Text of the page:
“I Just Found out about Love” kicks off the CD inauspiciously, making the listener wonder what’s to come—a standard piano trio employed merely to back up a singer throughout all twelve tracks, or a lowering-ofexpectations that contrasts with the eventual conclusion of a song-length build-up. It doesn’t take long to find out that the second option is the one that Cooke chose. For after the first chorus, the song opens up into a solid swing leading into Joey Morant’s blatting and smearing trumpet solo that hints at more delights to come throughout the rest of the recording.
Some of those surprises arise throughout “Don’t Quit Now,” which is reminiscent of Sheila Jordan’s introduction of her duo with Mark Murphy on “Round About.” And indeed, the lyrics of “Don’t Quit Now” are as narrative and witty as a song that Jordan would have chosen: “Every kiss I take/Is a piece of cake/And to give me a sample/ Was your first mistake/’Cause I know when a little taste—want more/And now I want the whole darned bakery store.” But beyond the choice of material, Cooke and Jordan share fearlessness in their singing, swelling notes to make a point or turning in an instant from soft-sung introversion to bold entreaty. And to point out the similarities even further, “The Nearness of You” features Cooke singing accompanied only by bassist Cameron Brown, who played on the excellent Sheila Jordan duo CD, Accustomed to the Bass, prodding and dodging and responding in a sonic interaction.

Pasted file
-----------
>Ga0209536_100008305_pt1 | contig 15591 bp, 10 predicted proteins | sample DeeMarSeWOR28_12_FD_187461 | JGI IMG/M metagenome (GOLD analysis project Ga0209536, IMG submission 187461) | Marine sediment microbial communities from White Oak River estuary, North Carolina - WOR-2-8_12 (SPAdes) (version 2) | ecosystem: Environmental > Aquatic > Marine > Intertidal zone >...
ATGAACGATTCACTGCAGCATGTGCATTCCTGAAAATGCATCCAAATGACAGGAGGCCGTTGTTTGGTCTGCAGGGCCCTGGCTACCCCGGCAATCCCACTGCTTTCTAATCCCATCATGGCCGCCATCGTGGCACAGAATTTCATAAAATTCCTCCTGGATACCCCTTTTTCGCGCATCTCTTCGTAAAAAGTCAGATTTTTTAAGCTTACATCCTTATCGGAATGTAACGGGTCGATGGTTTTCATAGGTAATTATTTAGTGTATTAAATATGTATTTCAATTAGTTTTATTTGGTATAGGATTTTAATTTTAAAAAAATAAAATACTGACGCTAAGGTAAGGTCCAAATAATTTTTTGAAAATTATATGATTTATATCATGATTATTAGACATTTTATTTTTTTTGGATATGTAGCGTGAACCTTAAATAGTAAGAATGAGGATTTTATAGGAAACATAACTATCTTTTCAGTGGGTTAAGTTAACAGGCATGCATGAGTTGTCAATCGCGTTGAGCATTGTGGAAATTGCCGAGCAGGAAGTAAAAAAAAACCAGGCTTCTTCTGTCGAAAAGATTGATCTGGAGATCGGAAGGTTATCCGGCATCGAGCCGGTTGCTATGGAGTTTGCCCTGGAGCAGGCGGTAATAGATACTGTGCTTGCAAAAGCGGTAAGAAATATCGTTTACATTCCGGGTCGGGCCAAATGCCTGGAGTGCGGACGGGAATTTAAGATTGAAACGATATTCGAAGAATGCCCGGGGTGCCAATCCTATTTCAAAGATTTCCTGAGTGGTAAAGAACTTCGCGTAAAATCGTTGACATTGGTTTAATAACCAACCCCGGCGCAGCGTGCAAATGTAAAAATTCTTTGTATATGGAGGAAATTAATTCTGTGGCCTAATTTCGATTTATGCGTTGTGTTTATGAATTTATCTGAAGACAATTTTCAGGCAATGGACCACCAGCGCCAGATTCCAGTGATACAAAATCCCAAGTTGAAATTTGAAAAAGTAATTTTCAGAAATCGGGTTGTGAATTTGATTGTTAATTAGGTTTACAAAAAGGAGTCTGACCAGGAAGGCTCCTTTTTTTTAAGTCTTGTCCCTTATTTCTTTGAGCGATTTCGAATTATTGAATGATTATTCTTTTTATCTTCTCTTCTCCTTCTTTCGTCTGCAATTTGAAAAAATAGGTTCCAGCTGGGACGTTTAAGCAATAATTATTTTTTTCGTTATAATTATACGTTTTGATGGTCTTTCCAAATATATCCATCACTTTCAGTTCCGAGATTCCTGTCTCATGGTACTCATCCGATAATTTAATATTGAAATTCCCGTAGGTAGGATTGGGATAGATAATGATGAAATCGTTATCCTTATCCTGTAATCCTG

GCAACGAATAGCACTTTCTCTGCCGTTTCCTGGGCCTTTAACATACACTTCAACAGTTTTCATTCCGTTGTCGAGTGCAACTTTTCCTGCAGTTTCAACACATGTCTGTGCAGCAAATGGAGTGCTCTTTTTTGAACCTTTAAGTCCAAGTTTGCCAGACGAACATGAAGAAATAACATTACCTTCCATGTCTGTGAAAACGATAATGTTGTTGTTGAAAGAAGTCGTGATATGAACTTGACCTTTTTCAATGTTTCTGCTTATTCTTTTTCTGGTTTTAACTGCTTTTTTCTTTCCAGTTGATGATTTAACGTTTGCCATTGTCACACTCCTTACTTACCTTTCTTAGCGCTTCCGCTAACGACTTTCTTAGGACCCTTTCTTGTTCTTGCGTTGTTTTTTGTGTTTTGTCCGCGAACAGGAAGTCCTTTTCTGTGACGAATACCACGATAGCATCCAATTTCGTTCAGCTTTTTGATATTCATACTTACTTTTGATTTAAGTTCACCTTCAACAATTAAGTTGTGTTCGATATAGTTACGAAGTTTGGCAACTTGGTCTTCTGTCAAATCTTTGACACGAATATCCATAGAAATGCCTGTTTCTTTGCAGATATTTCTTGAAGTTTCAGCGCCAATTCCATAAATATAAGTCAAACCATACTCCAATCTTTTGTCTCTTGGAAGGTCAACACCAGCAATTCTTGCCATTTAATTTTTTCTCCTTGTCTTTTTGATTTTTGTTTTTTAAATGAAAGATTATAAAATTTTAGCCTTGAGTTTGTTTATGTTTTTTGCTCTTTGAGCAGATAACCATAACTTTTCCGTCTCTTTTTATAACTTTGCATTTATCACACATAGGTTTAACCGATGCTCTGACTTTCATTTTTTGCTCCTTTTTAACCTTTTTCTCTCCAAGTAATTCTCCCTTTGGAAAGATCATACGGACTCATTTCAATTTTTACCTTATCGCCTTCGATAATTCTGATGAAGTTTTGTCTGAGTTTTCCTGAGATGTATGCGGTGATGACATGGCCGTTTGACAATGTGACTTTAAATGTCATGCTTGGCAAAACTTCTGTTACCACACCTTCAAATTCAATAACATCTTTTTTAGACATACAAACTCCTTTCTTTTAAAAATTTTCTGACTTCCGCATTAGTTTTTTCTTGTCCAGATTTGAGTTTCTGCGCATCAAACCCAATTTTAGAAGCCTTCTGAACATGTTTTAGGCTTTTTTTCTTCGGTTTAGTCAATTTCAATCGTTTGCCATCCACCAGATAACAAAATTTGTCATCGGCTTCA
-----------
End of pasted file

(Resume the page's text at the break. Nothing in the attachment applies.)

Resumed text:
Here’s to Life is more than a song on Cooke’s CD; it’s its theme. Although the liner notes give merely a glimpse of the experiences that formed her (including a black-and-white photo of Cooke singing during a talent contest at the age of twelve), like many other singers, she has wrapped up all of her life’s lessons in her music. And Cooke has chosen her repertoire accordingly. “With a Song in My Heart” emerges as a light-hearted samba, and even so, Cooke engagingly finds occasion for increasing volume, excitement creeping into the buoyancy, as she sings “I would see life through.”
The liner notes don’t explain how or why Cooke chose to record in both Los Angeles and New York studios, where she worked with top-shelf musicians like Paul Kreibich, David Lahm or Matt Wilson. Still, the results are similar, even as they are different. The continuity of the recording arises from the charms of Cooke’s voice. Accordingly, the musicians fill in the roles of accompanists, tastefully emerging to contribute their own solos that advance the music, such as West Coast pianist Dick Shreve’s tasty development in the middle of his own composition, “Bourbon Rain.”